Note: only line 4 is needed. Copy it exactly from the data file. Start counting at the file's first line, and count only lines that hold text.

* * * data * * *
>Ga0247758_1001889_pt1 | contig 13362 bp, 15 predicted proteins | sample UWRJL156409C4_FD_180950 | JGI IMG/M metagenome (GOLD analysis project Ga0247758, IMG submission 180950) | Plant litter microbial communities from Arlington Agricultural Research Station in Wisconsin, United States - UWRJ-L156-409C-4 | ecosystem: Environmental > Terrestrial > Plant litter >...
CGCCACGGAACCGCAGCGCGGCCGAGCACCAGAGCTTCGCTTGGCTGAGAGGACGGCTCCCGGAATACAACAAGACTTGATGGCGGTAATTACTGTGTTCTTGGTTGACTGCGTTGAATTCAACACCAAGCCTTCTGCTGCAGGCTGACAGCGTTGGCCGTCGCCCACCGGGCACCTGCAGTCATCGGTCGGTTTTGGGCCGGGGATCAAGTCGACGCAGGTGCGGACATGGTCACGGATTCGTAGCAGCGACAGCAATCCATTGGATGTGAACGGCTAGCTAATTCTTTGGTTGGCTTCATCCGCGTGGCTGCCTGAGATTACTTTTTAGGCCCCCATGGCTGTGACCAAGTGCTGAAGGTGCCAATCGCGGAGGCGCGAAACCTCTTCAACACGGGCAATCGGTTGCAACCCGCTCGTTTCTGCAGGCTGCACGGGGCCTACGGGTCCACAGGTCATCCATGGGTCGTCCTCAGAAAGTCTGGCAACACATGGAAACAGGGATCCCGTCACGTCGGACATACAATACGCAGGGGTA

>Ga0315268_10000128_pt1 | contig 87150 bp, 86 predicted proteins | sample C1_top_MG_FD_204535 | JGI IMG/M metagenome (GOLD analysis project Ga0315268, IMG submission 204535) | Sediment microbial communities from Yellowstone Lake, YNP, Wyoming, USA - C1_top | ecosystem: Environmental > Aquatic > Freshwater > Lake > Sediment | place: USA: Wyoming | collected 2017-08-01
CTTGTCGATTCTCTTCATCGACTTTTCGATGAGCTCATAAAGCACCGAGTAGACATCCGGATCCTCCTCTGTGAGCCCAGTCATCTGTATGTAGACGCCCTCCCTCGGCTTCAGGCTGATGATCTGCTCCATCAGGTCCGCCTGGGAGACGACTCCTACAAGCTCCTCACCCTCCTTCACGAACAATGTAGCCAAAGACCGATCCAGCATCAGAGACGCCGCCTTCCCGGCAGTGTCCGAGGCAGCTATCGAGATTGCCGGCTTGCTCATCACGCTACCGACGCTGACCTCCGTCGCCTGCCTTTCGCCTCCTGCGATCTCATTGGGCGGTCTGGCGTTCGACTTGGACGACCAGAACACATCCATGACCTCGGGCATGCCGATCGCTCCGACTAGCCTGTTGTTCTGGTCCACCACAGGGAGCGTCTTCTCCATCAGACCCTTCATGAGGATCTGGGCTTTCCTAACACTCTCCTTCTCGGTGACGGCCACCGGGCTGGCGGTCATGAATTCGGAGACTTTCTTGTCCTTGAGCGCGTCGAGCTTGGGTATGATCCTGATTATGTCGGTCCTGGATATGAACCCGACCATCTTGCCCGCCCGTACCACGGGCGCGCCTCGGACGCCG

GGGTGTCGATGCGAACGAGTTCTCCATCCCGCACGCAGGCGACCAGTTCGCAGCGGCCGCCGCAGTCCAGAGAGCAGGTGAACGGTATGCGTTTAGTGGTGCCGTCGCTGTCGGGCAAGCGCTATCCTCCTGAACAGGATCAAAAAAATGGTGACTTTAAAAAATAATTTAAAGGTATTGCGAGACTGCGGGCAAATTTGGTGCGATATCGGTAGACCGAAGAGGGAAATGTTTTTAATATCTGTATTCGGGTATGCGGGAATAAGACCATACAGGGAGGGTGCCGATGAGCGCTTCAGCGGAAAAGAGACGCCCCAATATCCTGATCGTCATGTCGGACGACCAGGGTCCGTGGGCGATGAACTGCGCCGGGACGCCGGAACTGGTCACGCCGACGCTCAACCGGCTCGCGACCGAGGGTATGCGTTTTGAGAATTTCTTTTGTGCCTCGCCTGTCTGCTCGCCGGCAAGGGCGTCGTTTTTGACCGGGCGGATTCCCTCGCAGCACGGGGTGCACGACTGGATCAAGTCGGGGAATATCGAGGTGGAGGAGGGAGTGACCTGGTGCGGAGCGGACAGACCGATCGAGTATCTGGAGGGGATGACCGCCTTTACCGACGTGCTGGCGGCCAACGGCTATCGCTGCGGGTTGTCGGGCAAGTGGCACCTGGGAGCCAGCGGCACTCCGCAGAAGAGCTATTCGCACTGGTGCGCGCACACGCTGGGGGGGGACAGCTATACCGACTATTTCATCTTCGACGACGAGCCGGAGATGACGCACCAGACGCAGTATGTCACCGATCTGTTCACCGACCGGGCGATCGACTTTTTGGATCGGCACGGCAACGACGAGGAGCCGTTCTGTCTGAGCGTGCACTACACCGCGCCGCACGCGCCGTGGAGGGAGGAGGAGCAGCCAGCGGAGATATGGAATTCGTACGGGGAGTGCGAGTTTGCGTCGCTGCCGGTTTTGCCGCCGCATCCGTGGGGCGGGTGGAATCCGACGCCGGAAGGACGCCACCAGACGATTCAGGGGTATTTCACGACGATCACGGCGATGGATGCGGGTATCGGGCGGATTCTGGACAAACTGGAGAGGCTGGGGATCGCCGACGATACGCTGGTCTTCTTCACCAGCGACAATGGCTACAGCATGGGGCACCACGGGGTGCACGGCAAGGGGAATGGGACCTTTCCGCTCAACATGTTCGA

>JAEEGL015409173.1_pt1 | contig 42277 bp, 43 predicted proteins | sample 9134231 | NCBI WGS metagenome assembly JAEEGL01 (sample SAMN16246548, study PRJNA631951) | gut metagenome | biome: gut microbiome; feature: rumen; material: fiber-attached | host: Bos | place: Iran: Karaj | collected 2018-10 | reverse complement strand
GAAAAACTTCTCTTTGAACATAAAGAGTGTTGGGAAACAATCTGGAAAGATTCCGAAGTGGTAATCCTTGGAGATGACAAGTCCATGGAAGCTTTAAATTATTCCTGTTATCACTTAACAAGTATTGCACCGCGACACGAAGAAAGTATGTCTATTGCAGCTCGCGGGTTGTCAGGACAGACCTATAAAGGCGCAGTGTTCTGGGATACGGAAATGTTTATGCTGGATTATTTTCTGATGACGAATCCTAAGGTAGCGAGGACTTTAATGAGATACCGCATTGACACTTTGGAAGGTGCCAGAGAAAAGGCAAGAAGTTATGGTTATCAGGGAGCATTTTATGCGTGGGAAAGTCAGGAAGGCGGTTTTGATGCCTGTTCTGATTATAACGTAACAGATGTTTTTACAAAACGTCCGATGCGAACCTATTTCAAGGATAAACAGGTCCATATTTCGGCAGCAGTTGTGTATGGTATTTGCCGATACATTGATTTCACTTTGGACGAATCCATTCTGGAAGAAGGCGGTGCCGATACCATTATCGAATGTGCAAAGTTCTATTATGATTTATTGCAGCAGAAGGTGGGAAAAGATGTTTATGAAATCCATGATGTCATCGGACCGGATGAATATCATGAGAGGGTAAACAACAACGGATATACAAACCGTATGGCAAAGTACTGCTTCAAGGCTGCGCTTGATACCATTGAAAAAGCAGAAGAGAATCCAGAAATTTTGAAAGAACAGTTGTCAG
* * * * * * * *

CTTGTCGATTCTCTTCATCGACTTTTCGATGAGCTCATAAAGCACCGAGTAGACATCCGGATCCTCCTCTGTGAGCCCAGTCATCTGTATGTAGACGCCCTCCCTCGGCTTCAGGCTGATGATCTGCTCCATCAGGTCCGCCTGGGAGACGACTCCTACAAGCTCCTCACCCTCCTTCACGAACAATGTAGCCAAAGACCGATCCAGCATCAGAGACGCCGCCTTCCCGGCAGTGTCCGAGGCAGCTATCGAGATTGCCGGCTTGCTCATCACGCTACCGACGCTGACCTCCGTCGCCTGCCTTTCGCCTCCTGCGATCTCATTGGGCGGTCTGGCGTTCGACTTGGACGACCAGAACACATCCATGACCTCGGGCATGCCGATCGCTCCGACTAGCCTGTTGTTCTGGTCCACCACAGGGAGCGTCTTCTCCATCAGACCCTTCATGAGGATCTGGGCTTTCCTAACACTCTCCTTCTCGGTGACGGCCACCGGGCTGGCGGTCATGAATTCGGAGACTTTCTTGTCCTTGAGCGCGTCGAGCTTGGGTATGATCCTGATTATGTCGGTCCTGGATATGAACCCGACCATCTTGCCCGCCCGTACCACGGGCGCGCCTCGGACGCCG